2004-09-08 / Local

Superintendent placed on leave

Amy Seiford
Wilson County News
TEA rep says improvements in district are ‘imperative’

EAST CENTRAL -- The East Central Independent School District’s top leader has been placed on administrative leave with pay after a 4-3 vote on Tuesday. The move was met with boos and gasps from a crowd of more than 300 people who had gathered in support of Superintendent Gary Patterson.

Board members Larry Biggers, Esther Rendon, Noel Smith, and Colette Walls voted to place Patterson on leave, as well as calling for an audit of all the superintendent’s travel expenses and other expenditures.

After the board voted 4-3 on Aug. 19 to buy Patterson out of his contract, they met for more than three hours on Aug. 31 in an attempt to hash out a resolution with Patterson. Those plans were nixed when the superintendent decided not to resign or accept the buyout of his $120,000-a-year contract, which ends in June.

“I have made mistakes, but my decision not to accept this settlement and resign is not one of them,” Patterson told the board and community members at the meeting. “It is my choice to be a part of this community. This is the decision that is best for my family and me and I am willing to stake what is left of my reputation.”

Patterson apologized to his staff for the anxiety and distractions that the questions surrounding his future with the district have caused and commended his staff for their hard work.

“Anyone who knows me knows I try to avoid being the center of attention if it all possible and this has been a major distraction for the district,” Patterson said. “We have some of the finest staff in the region and the support has been truly overwhelming.”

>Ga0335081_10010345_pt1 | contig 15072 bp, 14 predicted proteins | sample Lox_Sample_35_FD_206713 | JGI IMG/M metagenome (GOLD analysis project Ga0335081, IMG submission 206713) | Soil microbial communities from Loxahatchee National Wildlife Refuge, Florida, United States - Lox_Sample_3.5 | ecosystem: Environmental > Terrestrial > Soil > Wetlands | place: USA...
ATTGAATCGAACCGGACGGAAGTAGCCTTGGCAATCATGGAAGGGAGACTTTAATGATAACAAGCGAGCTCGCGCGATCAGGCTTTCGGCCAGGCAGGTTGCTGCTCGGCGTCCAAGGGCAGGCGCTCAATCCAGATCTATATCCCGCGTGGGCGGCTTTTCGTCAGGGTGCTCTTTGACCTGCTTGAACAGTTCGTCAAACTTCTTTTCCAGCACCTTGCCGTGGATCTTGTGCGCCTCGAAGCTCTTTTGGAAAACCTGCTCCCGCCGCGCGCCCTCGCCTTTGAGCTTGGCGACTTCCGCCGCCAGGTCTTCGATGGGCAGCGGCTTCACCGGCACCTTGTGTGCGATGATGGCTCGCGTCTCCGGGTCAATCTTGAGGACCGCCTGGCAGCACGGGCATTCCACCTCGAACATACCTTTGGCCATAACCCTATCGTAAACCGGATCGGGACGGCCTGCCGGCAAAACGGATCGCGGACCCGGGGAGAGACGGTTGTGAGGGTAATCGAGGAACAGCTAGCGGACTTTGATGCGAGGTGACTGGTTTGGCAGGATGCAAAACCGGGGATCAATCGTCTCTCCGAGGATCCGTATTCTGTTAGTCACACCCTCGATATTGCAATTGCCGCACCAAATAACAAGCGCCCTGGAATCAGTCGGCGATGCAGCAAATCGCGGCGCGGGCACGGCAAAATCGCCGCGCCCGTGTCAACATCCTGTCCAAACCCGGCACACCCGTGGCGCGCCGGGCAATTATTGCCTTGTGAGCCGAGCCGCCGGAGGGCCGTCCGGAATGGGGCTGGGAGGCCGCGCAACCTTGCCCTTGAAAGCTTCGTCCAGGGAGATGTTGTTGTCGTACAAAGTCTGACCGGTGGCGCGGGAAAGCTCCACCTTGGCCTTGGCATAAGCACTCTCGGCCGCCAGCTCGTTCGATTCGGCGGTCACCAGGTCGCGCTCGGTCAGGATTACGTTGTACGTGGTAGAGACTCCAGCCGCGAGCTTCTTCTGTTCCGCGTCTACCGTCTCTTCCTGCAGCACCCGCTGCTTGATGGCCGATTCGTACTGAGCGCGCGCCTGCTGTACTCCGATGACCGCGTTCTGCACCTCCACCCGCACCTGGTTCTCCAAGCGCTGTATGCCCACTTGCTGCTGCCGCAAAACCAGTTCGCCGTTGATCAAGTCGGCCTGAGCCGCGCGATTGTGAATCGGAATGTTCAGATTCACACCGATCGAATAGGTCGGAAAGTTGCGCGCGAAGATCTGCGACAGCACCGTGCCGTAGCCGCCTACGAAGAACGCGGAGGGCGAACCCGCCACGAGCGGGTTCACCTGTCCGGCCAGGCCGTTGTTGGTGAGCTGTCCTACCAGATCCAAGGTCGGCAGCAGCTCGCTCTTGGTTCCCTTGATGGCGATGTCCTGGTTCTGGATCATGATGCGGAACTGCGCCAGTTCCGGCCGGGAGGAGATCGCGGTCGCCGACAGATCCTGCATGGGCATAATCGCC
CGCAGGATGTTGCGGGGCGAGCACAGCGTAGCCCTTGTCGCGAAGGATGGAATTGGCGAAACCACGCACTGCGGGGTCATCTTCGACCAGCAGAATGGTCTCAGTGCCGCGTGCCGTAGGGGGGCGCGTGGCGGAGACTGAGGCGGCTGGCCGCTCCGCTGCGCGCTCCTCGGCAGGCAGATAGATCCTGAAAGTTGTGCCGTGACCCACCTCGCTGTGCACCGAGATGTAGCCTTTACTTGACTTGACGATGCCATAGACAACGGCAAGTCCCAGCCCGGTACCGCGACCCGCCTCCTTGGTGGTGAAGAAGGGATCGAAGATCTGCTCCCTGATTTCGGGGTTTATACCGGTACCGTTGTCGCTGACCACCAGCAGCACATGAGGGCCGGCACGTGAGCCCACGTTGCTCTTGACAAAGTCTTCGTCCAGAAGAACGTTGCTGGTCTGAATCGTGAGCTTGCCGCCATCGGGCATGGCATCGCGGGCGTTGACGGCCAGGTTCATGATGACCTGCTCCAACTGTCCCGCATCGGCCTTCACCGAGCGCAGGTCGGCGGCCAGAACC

Board member Steve Bryant, who voted to keep Patterson, said that the move to get rid of Patterson was another way that the board was not listening to the community.

“I think people have shown their feelings and made themselves very clear tonight on who they wish to remain as superintendent,” Bryant said. “This is something that is going to cost this district a lot of money. We are removing a vital and essential part of this district and I will continue to support him as long as it takes. This district needs him.”

Bryant also questioned board members’ motives for getting rid of Patterson and said that the superintendent has done everything the board has asked of him, including completing all portions of a growth plan and responding to board questions.

“For the last two years, the board has viciously attacked the superintendent. When is the point when we realize this is harassment and a personal vendetta?” Bryant asked. “We keep coming up with new stuff for him to have to explain and it’s the students who are going to suffer.”

Rendon said that she had neighbors who had called her saying they did not support the superintendent or the work he was doing. She also said she was tired of being “hassled by the media and the Texas Education Agency.”

“I have been quiet for way too long about this,” Rendon said. “We need to put this to rest because our children have already paid the price.”